SBPC offers low interest loan program to support businesses

A new low-interest loan fund is available for start-ups and existing businesses needing additional capital to sustain or grow their organizations during and after a pandemic.

Souris Basin Planning Council’s Souris Basin Resiliency Fund is supported by about $1.2 million from the Economic Development Administration.

“The resiliency fund is essentially a low-interest, fairly flexible financing tool for businesses that are recovering and/or responding to the COVID-19 global pandemic,” said Briselda Hernandez, economic development specialist at SBPC. “It could be businesses or organizations that are working to recover from and respond to any economic and financial injury as a result of the global pandemic. Also, businesses and organizations that are working to pivot and/or expand their current operation in order to better prepare and respond to future disasters.”

Businesses or organizations starting up to respond to the needs of the community during a pandemic or other natural disaster also are eligible, as is any start-up that is taking on additional risk during this time of economic uncertainty, she said. Businesses looking to refinance to restructure during this time would be eligible, too.

“Really, the purpose of this program is to make it as flexible as possible so as many businesses as possible can benefit from it,” Hernandez said. “We wanted to make sure that we created a program that complemented other programs. We tried to identify any gaps that may exist and, hopefully, our goal with this program is to be able to help fill those gaps.”

The program offers loans of $5,000 to $250,000 at 1% interest for the first two years, followed by 2% interest for the remaining term. In some cases, payments may be deferred for six months. A 10% equity is encouraged but not required. Loans are to be secured with fixed assets or other reasonable collateral, and SBPC will work with a business’s private lender when applicable.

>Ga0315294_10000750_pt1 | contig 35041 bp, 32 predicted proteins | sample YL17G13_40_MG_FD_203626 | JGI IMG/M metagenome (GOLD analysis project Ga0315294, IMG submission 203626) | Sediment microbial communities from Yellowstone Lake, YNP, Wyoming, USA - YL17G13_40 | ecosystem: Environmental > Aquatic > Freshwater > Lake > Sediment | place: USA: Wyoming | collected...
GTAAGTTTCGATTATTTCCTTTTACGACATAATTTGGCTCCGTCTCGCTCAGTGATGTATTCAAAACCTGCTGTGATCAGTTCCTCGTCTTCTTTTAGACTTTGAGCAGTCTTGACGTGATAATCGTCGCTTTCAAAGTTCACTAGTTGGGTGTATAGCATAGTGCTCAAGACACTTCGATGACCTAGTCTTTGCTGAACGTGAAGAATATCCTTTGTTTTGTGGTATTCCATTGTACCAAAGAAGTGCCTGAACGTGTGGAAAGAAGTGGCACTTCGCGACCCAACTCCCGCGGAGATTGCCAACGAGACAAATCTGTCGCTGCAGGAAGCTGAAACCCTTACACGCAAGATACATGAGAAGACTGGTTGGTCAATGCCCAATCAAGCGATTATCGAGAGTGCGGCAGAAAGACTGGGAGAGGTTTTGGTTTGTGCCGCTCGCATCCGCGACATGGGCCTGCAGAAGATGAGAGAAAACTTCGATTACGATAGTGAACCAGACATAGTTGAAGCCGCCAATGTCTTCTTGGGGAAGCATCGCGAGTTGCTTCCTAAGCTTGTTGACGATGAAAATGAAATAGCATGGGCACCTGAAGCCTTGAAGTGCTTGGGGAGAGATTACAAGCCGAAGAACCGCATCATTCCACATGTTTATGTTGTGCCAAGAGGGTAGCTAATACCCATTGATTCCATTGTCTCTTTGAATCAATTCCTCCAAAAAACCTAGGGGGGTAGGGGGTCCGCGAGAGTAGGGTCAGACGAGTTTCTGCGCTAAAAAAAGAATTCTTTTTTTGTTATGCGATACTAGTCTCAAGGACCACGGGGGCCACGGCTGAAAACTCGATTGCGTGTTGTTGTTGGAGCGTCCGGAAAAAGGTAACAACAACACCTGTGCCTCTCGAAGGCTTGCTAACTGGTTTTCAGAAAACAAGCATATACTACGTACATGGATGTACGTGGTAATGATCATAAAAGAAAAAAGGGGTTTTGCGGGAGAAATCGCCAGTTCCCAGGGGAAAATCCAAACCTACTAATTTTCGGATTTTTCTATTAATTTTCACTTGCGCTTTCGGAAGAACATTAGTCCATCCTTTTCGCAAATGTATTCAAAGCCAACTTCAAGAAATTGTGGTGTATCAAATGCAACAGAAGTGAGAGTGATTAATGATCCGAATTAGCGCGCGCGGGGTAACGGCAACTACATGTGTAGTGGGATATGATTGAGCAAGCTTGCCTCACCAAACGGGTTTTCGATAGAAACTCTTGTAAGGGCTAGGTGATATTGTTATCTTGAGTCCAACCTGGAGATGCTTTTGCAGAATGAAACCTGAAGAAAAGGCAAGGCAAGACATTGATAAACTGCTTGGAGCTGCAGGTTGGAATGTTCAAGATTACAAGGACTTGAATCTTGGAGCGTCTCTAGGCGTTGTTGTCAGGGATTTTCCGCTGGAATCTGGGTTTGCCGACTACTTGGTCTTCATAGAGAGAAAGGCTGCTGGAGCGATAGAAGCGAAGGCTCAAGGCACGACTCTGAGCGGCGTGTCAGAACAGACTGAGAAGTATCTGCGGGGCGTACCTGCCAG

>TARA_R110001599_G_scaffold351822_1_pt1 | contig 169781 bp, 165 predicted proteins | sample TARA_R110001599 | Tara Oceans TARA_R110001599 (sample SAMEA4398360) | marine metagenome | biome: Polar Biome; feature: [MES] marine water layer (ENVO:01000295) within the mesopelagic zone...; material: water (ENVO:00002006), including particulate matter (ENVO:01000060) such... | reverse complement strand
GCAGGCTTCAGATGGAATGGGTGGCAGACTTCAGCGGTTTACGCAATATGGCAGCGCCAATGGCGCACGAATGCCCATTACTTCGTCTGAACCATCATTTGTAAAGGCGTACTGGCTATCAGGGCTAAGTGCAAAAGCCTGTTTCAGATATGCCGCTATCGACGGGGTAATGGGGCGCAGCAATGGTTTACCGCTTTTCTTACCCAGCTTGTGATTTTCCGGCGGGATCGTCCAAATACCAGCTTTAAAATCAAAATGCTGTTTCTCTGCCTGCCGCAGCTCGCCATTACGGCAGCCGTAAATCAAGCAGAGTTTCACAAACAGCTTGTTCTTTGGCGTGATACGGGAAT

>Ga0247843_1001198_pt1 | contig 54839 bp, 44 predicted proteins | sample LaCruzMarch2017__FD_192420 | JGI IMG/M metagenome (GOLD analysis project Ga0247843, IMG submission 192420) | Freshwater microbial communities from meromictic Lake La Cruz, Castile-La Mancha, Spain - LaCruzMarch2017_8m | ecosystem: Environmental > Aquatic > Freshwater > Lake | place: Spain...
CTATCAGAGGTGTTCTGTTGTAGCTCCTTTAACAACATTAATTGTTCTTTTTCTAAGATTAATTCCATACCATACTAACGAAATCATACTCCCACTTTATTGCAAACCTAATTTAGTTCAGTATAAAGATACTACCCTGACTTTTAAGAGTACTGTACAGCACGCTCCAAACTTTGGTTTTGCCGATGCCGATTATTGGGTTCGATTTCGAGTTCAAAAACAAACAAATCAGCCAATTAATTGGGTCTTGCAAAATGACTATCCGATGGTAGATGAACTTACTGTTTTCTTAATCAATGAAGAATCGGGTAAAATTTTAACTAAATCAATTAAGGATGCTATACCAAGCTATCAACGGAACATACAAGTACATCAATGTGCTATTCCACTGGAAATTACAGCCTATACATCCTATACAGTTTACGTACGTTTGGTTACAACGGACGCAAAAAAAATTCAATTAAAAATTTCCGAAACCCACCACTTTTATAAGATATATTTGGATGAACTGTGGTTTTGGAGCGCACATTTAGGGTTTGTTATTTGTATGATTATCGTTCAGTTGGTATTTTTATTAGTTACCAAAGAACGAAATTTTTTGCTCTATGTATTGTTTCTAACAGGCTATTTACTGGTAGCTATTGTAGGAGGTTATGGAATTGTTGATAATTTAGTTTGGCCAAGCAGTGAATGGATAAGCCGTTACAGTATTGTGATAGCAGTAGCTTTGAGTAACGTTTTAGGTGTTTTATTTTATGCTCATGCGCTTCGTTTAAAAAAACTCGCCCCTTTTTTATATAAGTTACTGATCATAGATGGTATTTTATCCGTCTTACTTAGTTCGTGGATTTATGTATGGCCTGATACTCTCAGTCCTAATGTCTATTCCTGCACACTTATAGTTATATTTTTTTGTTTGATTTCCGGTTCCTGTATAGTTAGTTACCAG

Loans of up to 20 years are available for projects that involve purchases of fixed assets. Loans can be for up to 10 years for equipment purchases and up to seven years for working capital.

Current guidelines will be in place at least through June 30, 2022. As a revolving loan fund, the program will be able to continually create new loans.

The program is open to businesses or organizations in SBPC’s seven-county region, which includes Bottineau, Burke, McHenry, Mountrail, Renville, Pierce and Ward counties. They can work through their local lenders, or an application is available on the SBPC website at sourisbasin.org. Questions also can be directed to Hernandez at 701-712-7308.

Hernandez said informational sessions were held with lenders and economic development groups in the region.

“We project that most of our projects will be referred by our partners, which are lenders or chambers of commerce or other economic development organizations,” she said. “Our goal right now is to really educate the public, educate all of our partners on the program, but really just to spread awareness that this program is available, and hopefully it helps fill the gap that currently exists.”


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